Almost three years after his 4-year-old son was viciously mauled by the family pitbull-mastiff dog, Orlando Shepherd has been told he will not go to jail.

The 41-year-old was instead sentenced to 300 hours' community work and 12 months' supervision for owning a dog that attacked a person.

That person was Shepherd's son, whose face and head were ripped into when 1-year-old Musha turned on him while they played unsupervised in the backyard of their Housing New Zealand home in Otahuhu in August 2014.

The boy, now aged 7, spent two weeks in Middlemore Hospital, including 10 days in intensive care, and is still receiving ongoing medical care.


Musha was put down days after the attack, but Auckland Council's bid to serve justice on Shepherd has dragged on for almost three years, after Shepherd attempted to unsuccessfully change his guilty plea, sacked his lawyers and several adjournments took place.

Today it came to an end.

Auckland Council wanted a jail sentence imposed as a message to dog owners that they must take responsibility for ensuring people are safe.

Crown prosecutor Richard Marchant said ACC figures showed the number of dog attacks had increased in the past few years and the council wanted owners to understand their responsibilities.

He asked for a jail sentence of 14 months, comparing the case to other serious dog attacks which had resulted in jail sentences.

"This is the most serious of cases to come before the courts. You should impose the most serious penalty."

Shepherd had acted immediately to help his son and have the dog taken away, but his son was also vulnerable because of his age, Marchant said.

Shepherd had also been warned by Musha's previous owners not to leave the dog alone with children.

The week before the attack Shepherd posted a photo of the dog on Facebook, with the message "Mess with me, I'll eat you alive".

Defence counsel Harvey Juran said the Facebook post was "stupid" and had haunted Shepherd since.

He had reacted appropriately when he became aware of the attack, and had also suffered.

Judge Frances Eivers said she agreed dog owners must know their responsibilities, but she had not been persuaded Shepherd's wrongdoing was as serious as previous cases that lead to jail sentences.

She did not believe jail was the appropriate outcome.

Shepherd had an ongoing relationship with his son, and would have to live with what had happened, Eivers said in passing her sentence.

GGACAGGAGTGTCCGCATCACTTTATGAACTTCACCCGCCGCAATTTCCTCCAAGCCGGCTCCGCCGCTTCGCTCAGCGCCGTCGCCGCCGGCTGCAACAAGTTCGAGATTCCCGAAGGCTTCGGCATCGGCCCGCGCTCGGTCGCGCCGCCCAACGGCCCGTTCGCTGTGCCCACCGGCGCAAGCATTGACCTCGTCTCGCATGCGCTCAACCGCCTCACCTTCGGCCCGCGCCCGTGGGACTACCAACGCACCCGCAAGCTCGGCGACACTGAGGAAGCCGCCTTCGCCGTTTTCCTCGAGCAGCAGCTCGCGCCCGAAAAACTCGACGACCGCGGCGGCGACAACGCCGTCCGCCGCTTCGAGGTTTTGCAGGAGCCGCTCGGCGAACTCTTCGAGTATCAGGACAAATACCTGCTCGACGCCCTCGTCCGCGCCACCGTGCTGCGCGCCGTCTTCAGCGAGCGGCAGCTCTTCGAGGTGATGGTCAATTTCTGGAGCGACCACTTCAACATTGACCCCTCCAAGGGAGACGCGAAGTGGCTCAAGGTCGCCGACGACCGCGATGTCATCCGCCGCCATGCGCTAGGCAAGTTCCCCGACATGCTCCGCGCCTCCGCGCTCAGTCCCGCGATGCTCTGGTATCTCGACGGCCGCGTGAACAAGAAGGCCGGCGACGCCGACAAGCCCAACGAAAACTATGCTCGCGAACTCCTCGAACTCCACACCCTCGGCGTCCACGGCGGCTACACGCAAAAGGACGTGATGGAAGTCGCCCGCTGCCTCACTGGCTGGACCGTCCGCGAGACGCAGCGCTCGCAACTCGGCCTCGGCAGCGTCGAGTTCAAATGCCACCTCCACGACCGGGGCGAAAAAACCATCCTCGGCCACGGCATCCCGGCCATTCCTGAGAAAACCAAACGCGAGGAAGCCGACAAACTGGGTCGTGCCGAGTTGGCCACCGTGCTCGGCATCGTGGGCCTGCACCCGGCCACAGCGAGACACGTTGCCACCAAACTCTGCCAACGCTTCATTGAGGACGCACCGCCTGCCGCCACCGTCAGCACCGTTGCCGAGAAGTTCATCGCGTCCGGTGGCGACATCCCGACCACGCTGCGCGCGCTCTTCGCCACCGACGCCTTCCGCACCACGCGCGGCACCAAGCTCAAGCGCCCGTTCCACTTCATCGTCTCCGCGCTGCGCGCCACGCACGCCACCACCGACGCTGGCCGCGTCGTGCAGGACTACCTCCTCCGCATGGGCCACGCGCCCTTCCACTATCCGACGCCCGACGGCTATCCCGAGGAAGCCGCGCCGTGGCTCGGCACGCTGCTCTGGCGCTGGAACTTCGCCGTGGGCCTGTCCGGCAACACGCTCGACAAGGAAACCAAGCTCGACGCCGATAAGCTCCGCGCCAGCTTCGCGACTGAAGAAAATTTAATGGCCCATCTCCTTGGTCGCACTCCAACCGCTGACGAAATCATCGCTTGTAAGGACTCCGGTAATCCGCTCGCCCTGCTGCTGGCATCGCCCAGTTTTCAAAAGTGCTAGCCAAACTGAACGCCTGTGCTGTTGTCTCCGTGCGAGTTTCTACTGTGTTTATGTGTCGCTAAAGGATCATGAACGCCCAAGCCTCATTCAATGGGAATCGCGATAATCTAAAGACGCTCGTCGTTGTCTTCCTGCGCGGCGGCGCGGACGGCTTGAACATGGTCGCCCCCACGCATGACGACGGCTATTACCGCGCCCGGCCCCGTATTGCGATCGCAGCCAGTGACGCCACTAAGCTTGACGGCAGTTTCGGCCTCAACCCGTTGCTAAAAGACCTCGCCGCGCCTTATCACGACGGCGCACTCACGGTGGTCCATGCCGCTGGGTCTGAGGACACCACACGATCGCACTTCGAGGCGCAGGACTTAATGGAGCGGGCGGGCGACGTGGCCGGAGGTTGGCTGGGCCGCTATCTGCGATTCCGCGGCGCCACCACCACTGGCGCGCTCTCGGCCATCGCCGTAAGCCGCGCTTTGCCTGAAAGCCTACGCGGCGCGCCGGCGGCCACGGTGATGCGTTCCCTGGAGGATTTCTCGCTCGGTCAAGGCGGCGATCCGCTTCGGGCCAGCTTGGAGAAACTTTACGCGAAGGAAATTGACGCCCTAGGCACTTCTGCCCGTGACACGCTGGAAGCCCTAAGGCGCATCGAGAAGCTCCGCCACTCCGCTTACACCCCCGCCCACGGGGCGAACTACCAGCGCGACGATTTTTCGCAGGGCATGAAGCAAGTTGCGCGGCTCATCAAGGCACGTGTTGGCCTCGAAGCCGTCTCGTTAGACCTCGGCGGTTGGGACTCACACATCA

But she wanted to make it clear that he must take responsibility.

"You didn't understand it, but it was your fault. You must live with that for the rest of your life."

Outside court, Shepherd said a lot of things said in court "didn't make sense at all" and he still did not believe he was at fault.

He claimed he had not been told by the Musha's previous owners that the dog was dangerous, and said the Facebook post was "bravado" because people had tried to burgle him.

The years since the attack had been hard, Shepherd said.

He was evicted from his Housing New Zealand home for owning a dog without permission, and had spent time living in cars and garages.

He was "scarred" by the attack and was doing counselling and "trying to be the best father I can be", he said.

His son was doing well.

"He's a strong boy."

Auckland Council Manager Animal Management Tracey Moore said the Shepherd case was a reminder that it was not just roaming dogs that attack people.

"It is important that people are careful around dogs in their own home, especially when children are present.

"We urge dog owners to do the right thing. Our statistics clearly show that responsible owners who register and de-sex their dogs are much less likely to have dogs that are the cause of nuisance or dog attacks."

Owners of menacing dogs were particularly encouraged to contact animal management to discuss how to handle their dogs.

A highly successful amnesty of menacing dogs last year ended with 1225 previously unregistered dogs being registered, Moore said.